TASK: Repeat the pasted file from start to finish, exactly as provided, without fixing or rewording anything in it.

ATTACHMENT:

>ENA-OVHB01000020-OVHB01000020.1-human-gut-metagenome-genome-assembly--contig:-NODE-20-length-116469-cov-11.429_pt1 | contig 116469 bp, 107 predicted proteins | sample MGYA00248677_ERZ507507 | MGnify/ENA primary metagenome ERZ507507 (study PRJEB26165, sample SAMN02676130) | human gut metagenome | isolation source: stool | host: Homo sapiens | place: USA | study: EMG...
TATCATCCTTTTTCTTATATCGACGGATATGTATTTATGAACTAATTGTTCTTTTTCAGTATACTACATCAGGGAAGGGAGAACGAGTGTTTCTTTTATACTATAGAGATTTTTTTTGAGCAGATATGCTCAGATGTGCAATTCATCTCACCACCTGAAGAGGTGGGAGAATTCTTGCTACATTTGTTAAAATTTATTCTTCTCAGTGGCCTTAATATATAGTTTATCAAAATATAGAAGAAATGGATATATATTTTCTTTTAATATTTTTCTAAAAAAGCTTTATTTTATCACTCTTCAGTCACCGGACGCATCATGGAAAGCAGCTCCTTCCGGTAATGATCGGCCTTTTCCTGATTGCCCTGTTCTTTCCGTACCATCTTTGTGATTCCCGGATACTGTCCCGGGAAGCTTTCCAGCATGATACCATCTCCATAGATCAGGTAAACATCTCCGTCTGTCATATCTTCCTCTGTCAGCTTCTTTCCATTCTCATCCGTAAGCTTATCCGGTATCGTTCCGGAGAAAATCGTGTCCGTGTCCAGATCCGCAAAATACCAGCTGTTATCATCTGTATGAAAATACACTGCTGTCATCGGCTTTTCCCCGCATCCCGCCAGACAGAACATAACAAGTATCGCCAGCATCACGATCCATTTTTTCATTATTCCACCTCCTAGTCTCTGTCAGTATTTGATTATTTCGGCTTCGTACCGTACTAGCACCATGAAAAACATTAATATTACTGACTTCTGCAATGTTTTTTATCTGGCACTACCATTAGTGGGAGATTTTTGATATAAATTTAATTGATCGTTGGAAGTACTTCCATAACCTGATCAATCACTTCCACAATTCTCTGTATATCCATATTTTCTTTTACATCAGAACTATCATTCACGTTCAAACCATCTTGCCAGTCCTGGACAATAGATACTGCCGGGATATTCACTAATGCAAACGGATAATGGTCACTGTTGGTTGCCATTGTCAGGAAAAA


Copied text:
>ENA-OVHB01000020-OVHB01000020.1-human-gut-metagenome-genome-assembly--contig:-NODE-20-length-116469-cov-11.429_pt1 | contig 116469 bp, 107 predicted proteins | sample MGYA00248677_ERZ507507 | MGnify/ENA primary metagenome ERZ507507 (study PRJEB26165, sample SAMN02676130) | human gut metagenome | isolation source: stool | host: Homo sapiens | place: USA | study: EMG...
TATCATCCTTTTTCTTATATCGACGGATATGTATTTATGAACTAATTGTTCTTTTTCAGTATACTACATCAGGGAAGGGAGAACGAGTGTTTCTTTTATACTATAGAGATTTTTTTTGAGCAGATATGCTCAGATGTGCAATTCATCTCACCACCTGAAGAGGTGGGAGAATTCTTGCTACATTTGTTAAAATTTATTCTTCTCAGTGGCCTTAATATATAGTTTATCAAAATATAGAAGAAATGGATATATATTTTCTTTTAATATTTTTCTAAAAAAGCTTTATTTTATCACTCTTCAGTCACCGGACGCATCATGGAAAGCAGCTCCTTCCGGTAATGATCGGCCTTTTCCTGATTGCCCTGTTCTTTCCGTACCATCTTTGTGATTCCCGGATACTGTCCCGGGAAGCTTTCCAGCATGATACCATCTCCATAGATCAGGTAAACATCTCCGTCTGTCATATCTTCCTCTGTCAGCTTCTTTCCATTCTCATCCGTAAGCTTATCCGGTATCGTTCCGGAGAAAATCGTGTCCGTGTCCAGATCCGCAAAATACCAGCTGTTATCATCTGTATGAAAATACACTGCTGTCATCGGCTTTTCCCCGCATCCCGCCAGACAGAACATAACAAGTATCGCCAGCATCACGATCCATTTTTTCATTATTCCACCTCCTAGTCTCTGTCAGTATTTGATTATTTCGGCTTCGTACCGTACTAGCACCATGAAAAACATTAATATTACTGACTTCTGCAATGTTTTTTATCTGGCACTACCATTAGTGGGAGATTTTTGATATAAATTTAATTGATCGTTGGAAGTACTTCCATAACCTGATCAATCACTTCCACAATTCTCTGTATATCCATATTTTCTTTTACATCAGAACTATCATTCACGTTCAAACCATCTTGCCAGTCCTGGACAATAGATACTGCCGGGATATTCACTAATGCAAACGGATAATGGTCACTGTTGGTTGCCATTGTCAGGAAAAA